The study of membrane-initiated, non-genomic actions of steroids in different cell systems has become a rapidly expanding field of research in recent years. The idea of steroids exerting a rapid effect at the cell membrane level was first formulated by Szego and collaborators several decades ago. However, the majority of our current knowledge on steroid mechanisms of action resides mainly at the genomic level, with relatively less research addressing rapid or non-genomic studies. Among different functions attributed to non-genomic actions of steroids are those that involve rapid ion movements across the cell membrane and rapid membrane fusion as part of secretory processes in different tissues involving cytoplasmic signaling pathways. In osteoblasts, however, there is no current consensus on how the non-genomic 1,25D signaling cascade is initiated. Some groups propose that the VDR or a slightly modified protein is responsible for initiating rapid responses; others propose the existence of a membrane-associated receptor of different molecular structure. It has been shown that hormone 1,25D rapidly increases intracellular Ca2+ in confluent mouse osteoblasts; 70% of this response comes from external Ca2+ entering through Ca2+ channels in the plasma membrane, and 30% from Ca2+ released from the ER. In osteosarcoma ROS 17/2.8 cells, low doses (0.1-1 nM) of 1,25D promote an acute, transient (1 min long) rise in intracellular Ca2+ concentration in 40% of the cells that is entirely dependent on extracellular Ca2+ (it is blocked by Ca2+ channel blockers such as dihydropyridines). At higher doses (over 1 nM), 1,25D-promotes an increase in intracellular Ca2+ due to both the influx of extracellular Ca2+ and its release from intracellular stores. Figure 1 shows the increase in cytoplasmic Ca2+ concentration in a single live ROS 17/2.8 cell 1 min after the addition of 5 nM 1,25D to the bath. The Ca2+ signal lasted approximately 1 sec, and progressed inside the cytoplasm in a wave fashion.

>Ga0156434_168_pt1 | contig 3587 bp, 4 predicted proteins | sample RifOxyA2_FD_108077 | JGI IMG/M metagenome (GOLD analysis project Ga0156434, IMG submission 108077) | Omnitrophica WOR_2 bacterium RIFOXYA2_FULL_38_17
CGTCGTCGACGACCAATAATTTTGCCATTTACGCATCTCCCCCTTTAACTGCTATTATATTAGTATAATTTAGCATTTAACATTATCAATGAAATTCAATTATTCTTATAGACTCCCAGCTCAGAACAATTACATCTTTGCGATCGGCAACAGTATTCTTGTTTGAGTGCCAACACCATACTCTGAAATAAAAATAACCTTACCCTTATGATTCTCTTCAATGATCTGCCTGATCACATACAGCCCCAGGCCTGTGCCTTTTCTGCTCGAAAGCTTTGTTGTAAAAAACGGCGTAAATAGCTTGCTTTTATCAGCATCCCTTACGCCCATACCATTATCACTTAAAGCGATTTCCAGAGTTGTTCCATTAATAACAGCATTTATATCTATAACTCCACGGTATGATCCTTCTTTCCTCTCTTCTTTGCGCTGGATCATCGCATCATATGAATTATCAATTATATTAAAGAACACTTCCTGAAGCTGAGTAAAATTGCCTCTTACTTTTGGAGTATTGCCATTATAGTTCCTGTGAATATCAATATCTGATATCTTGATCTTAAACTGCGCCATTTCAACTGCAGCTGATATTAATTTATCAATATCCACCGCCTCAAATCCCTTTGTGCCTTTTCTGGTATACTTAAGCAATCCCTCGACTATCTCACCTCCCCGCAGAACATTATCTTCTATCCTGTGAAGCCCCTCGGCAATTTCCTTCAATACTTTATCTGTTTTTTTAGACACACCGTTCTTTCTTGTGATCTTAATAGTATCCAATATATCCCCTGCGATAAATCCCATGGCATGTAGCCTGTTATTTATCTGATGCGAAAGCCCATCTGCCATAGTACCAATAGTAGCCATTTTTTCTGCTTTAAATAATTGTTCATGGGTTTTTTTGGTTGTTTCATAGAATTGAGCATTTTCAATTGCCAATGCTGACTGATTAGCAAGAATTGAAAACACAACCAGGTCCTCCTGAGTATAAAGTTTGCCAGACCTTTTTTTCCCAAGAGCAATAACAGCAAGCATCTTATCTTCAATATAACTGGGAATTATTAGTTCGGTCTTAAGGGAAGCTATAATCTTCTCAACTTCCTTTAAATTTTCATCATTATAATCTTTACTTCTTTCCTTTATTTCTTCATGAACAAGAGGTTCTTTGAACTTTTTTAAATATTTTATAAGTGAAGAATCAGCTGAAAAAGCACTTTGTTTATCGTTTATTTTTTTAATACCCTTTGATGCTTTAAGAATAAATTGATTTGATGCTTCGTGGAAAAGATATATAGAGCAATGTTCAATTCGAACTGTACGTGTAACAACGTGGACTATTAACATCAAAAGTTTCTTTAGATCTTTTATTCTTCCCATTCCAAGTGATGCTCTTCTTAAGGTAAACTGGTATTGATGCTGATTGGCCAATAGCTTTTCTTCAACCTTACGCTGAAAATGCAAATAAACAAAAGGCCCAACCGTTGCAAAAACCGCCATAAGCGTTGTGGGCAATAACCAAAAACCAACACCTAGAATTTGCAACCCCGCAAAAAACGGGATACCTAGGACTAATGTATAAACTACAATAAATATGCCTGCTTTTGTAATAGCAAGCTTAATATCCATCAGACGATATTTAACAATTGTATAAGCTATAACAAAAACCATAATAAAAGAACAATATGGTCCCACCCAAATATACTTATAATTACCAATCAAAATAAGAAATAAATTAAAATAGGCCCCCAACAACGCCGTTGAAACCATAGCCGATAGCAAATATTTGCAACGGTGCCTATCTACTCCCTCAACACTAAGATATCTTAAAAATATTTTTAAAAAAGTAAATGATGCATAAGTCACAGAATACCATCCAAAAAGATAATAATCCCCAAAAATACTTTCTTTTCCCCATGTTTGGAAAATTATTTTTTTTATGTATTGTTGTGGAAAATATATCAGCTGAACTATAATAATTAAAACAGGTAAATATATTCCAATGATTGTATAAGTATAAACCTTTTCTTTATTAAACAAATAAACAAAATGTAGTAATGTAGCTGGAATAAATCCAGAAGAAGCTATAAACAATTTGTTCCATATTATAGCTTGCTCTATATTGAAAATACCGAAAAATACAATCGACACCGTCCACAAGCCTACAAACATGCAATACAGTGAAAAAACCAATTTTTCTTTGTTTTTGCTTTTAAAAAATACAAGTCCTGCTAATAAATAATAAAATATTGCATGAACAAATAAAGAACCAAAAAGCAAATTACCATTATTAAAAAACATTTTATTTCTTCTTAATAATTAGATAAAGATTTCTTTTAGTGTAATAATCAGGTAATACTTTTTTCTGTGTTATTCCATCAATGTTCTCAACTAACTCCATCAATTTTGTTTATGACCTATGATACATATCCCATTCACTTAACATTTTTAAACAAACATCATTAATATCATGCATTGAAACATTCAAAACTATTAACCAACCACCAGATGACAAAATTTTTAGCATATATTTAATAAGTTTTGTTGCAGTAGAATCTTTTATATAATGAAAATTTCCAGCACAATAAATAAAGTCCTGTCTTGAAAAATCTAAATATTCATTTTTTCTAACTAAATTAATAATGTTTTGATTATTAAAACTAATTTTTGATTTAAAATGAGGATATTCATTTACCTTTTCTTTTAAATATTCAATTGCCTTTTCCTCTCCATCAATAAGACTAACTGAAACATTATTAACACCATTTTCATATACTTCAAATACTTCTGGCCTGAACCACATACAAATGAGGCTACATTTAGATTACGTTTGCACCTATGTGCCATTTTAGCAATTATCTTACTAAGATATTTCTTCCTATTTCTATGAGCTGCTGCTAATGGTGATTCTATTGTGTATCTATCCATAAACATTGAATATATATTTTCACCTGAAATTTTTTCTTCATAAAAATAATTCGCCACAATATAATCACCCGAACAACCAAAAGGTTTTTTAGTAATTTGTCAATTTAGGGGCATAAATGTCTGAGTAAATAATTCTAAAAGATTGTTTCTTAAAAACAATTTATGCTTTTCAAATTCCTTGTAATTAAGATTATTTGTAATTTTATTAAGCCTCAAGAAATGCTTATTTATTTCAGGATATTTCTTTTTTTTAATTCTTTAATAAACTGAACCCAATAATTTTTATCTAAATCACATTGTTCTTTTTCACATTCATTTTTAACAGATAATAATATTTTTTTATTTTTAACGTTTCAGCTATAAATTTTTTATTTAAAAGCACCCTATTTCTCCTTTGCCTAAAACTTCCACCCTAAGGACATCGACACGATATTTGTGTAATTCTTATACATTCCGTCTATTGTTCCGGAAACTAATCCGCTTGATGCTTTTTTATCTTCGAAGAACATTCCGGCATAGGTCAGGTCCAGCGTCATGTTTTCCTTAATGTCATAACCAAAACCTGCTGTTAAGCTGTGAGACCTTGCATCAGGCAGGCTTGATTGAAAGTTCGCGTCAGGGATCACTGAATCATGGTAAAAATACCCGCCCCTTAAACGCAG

In addition, hormone 1,25D rapidly activates (sec-min) the phosphatidylinositol (PI) cycle leading to formation of the second messenger IP3 in mouse osteoblasts and ROS 17/2.8 cells. Local intracellular Ca2+ elevation is crucial for the fusion of secretory vesicles to the plasma membrane and exocy- tosis. This occurs via activation of phospholipase C (PLC)- Pi linked to a pertussis toxin (PTX)-insensitive G-protein. IP3 promotes the release of Ca2+ from intracellular stores.
Figure 1 – 1,25D stimulated cytoplasmic calcium wave in a ROS 17/2.8 cell. Series of confocal microscope Ca2+ images obtained from a single cell after the addition of 5 nM 1,25D to the bath. Sequential images were obtained with a confocal fluorescence microscope every 0.33 sec.
PLCs are effectors of different subunits of various G-proteins. Several G-protein subunits (Gaq, Gas, Gai, Gp and Gy) have been identified in female rat osteoblasts. It has been known that the effect of 1,25D on IP3 formation and Ca2+ mobilization in osteoblasts involves Gaq.
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